As for wax in an emergency you can harvest your own from bees, but I collect all of the burnt down candles from second hand stores, you can often get a three wick pillar for 25 cents if the wicks have been burnt down too low, to use it any longer. Theres nearly a pound of wax in one of those big puppys. That pound of wax produces 5-9 tin candles, depending on the size of the tin, and the depth your pour the wax.

Another hint, if you are burning a pillar candle-do it in a bowl, the bowl will collect the wax runoff, and you can reuse whats left- another hint if you dont want your candles to drip all over the place- pop them in the freezer for 24 hours. Pull them out let them warm back to room temp, and then light -they will not drip at all after this proceedure.



posted on Dec, 27 2010 @ 02:11 PM
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Sometimes they won't burn right because the wick is too short. I never trim the wicks and leave them at least 1/2 inch long.



posted on Dec, 28 2010 @ 02:37 PM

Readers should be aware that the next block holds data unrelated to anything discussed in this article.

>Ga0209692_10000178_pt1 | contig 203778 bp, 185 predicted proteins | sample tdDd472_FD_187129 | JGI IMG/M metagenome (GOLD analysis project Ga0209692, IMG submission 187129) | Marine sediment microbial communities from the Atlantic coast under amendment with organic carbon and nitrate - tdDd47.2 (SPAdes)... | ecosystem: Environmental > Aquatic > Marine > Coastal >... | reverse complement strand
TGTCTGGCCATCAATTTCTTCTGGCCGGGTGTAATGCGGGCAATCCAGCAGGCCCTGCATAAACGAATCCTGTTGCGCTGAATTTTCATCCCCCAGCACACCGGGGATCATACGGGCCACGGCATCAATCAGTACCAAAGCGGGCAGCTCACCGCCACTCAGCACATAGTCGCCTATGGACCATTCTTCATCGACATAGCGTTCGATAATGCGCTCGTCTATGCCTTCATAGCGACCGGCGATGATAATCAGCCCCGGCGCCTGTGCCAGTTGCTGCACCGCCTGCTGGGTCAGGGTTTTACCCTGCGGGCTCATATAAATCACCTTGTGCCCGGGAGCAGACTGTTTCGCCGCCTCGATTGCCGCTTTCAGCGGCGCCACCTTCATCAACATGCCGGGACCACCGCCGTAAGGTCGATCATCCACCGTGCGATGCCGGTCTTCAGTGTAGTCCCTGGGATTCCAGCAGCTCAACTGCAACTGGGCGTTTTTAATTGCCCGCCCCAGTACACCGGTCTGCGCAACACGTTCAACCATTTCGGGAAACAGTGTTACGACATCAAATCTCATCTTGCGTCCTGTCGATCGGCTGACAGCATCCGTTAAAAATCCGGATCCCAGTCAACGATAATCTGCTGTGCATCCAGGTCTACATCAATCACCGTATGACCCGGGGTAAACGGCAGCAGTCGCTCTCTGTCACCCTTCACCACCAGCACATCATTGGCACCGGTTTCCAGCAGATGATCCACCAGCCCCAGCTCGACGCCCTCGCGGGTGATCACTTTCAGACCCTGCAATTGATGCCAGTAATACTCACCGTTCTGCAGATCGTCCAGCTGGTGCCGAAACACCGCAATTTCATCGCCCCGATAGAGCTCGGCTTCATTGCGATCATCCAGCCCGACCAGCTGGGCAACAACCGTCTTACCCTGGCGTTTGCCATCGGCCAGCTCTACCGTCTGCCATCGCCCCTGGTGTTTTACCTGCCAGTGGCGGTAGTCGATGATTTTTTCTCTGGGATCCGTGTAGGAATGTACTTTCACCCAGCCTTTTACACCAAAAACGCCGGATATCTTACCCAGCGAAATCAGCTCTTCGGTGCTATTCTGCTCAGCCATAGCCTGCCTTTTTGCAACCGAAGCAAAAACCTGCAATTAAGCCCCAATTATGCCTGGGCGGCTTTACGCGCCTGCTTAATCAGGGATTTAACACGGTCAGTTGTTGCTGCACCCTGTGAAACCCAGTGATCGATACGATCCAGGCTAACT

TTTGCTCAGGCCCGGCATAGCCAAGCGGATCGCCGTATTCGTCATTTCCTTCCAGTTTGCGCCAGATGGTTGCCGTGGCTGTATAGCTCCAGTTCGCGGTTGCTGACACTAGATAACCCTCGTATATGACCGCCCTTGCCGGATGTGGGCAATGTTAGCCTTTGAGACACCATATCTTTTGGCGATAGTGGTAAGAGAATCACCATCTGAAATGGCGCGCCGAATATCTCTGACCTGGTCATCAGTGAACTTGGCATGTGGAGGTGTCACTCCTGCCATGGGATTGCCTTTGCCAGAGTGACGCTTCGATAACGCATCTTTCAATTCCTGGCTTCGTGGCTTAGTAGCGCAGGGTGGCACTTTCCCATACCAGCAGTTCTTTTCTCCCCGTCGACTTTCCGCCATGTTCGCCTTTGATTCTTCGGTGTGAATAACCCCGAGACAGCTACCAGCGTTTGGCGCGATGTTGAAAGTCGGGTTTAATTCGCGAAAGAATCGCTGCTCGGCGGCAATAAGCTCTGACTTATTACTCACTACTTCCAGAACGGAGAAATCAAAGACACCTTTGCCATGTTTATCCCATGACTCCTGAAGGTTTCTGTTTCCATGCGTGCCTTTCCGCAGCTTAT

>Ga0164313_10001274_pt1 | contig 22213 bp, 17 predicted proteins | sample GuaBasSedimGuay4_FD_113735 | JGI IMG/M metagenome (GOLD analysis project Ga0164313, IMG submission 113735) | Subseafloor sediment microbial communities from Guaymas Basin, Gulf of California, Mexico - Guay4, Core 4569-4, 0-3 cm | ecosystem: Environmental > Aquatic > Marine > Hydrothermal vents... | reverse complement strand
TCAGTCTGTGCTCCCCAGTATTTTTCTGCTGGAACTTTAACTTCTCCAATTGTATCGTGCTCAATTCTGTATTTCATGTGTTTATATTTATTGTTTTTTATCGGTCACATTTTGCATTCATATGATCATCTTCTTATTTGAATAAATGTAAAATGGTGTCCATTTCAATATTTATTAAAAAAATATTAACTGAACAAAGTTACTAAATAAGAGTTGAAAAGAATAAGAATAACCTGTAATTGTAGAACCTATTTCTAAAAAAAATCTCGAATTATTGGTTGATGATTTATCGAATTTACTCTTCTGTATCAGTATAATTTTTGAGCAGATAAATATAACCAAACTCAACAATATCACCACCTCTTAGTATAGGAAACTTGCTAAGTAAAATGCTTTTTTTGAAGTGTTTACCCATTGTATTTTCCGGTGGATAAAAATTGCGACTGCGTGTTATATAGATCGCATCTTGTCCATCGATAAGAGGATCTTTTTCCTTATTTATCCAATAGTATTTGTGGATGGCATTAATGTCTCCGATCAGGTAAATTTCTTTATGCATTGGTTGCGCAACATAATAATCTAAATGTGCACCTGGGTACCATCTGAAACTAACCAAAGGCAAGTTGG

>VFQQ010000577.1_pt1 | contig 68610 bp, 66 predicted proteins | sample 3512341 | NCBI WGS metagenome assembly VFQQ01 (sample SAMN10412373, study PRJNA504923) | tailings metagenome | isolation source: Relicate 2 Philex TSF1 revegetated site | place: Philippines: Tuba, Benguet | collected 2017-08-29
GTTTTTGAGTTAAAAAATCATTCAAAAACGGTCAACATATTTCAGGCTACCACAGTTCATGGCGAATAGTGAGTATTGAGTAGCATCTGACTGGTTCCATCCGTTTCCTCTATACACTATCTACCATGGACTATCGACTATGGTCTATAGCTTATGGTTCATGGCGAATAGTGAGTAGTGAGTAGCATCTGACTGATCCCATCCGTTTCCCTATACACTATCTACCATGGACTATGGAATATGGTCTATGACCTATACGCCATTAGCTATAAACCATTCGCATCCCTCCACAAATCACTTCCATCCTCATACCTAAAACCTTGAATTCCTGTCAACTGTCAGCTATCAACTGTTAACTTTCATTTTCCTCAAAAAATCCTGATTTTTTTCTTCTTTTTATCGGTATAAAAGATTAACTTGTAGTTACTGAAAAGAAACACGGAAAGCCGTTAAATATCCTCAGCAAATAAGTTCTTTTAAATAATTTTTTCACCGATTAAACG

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I just got back from town.
I had a nice surprise.
Once in a while things will straighten themselves out.

The poor quality wax I mentioned earlier. A little history may make things clearer. The place I get wax from use to be a small family store that had a loose association with a larger store chain. When they was in the small store, they used some of the store branded merchandise, in addition to acquiring other parts of the product lineup themselves. The other part was the wax in question.

When they moved into a full size store, the brought in the full chain store line of products. That included the store brand wax slabs. Of course the wax was of inferior quality to what they had been stocking earlier, before they moved.

Yes, I had complained about it, but evidently, a lot of other people have been complaining about it too. So, they finally switched suppliers.

Lucky me……. When I walked into the candle section, I noticed a familiar square pile of wax slabs on the bottom shelf. Ones I have not seen in over five years.

Talked to the manager and my suspicions were confirmed. When the head people of the company had commented about complaints of candle wax quality, they ask for opinions on alternative suppliers for their wax. The manager of our local store recommended shell oil co where he use to get wax. And that it seemed to be of better quality than the store brand.

So I now have access to good quality shell wax again. At $1.50 a pound!!!!!!!!
(Does a happy dance)

All though, they haven’t updated the label they put on it yet. It still says 10 pounds (weight of old slabs), but it is actually a 11 pound slab.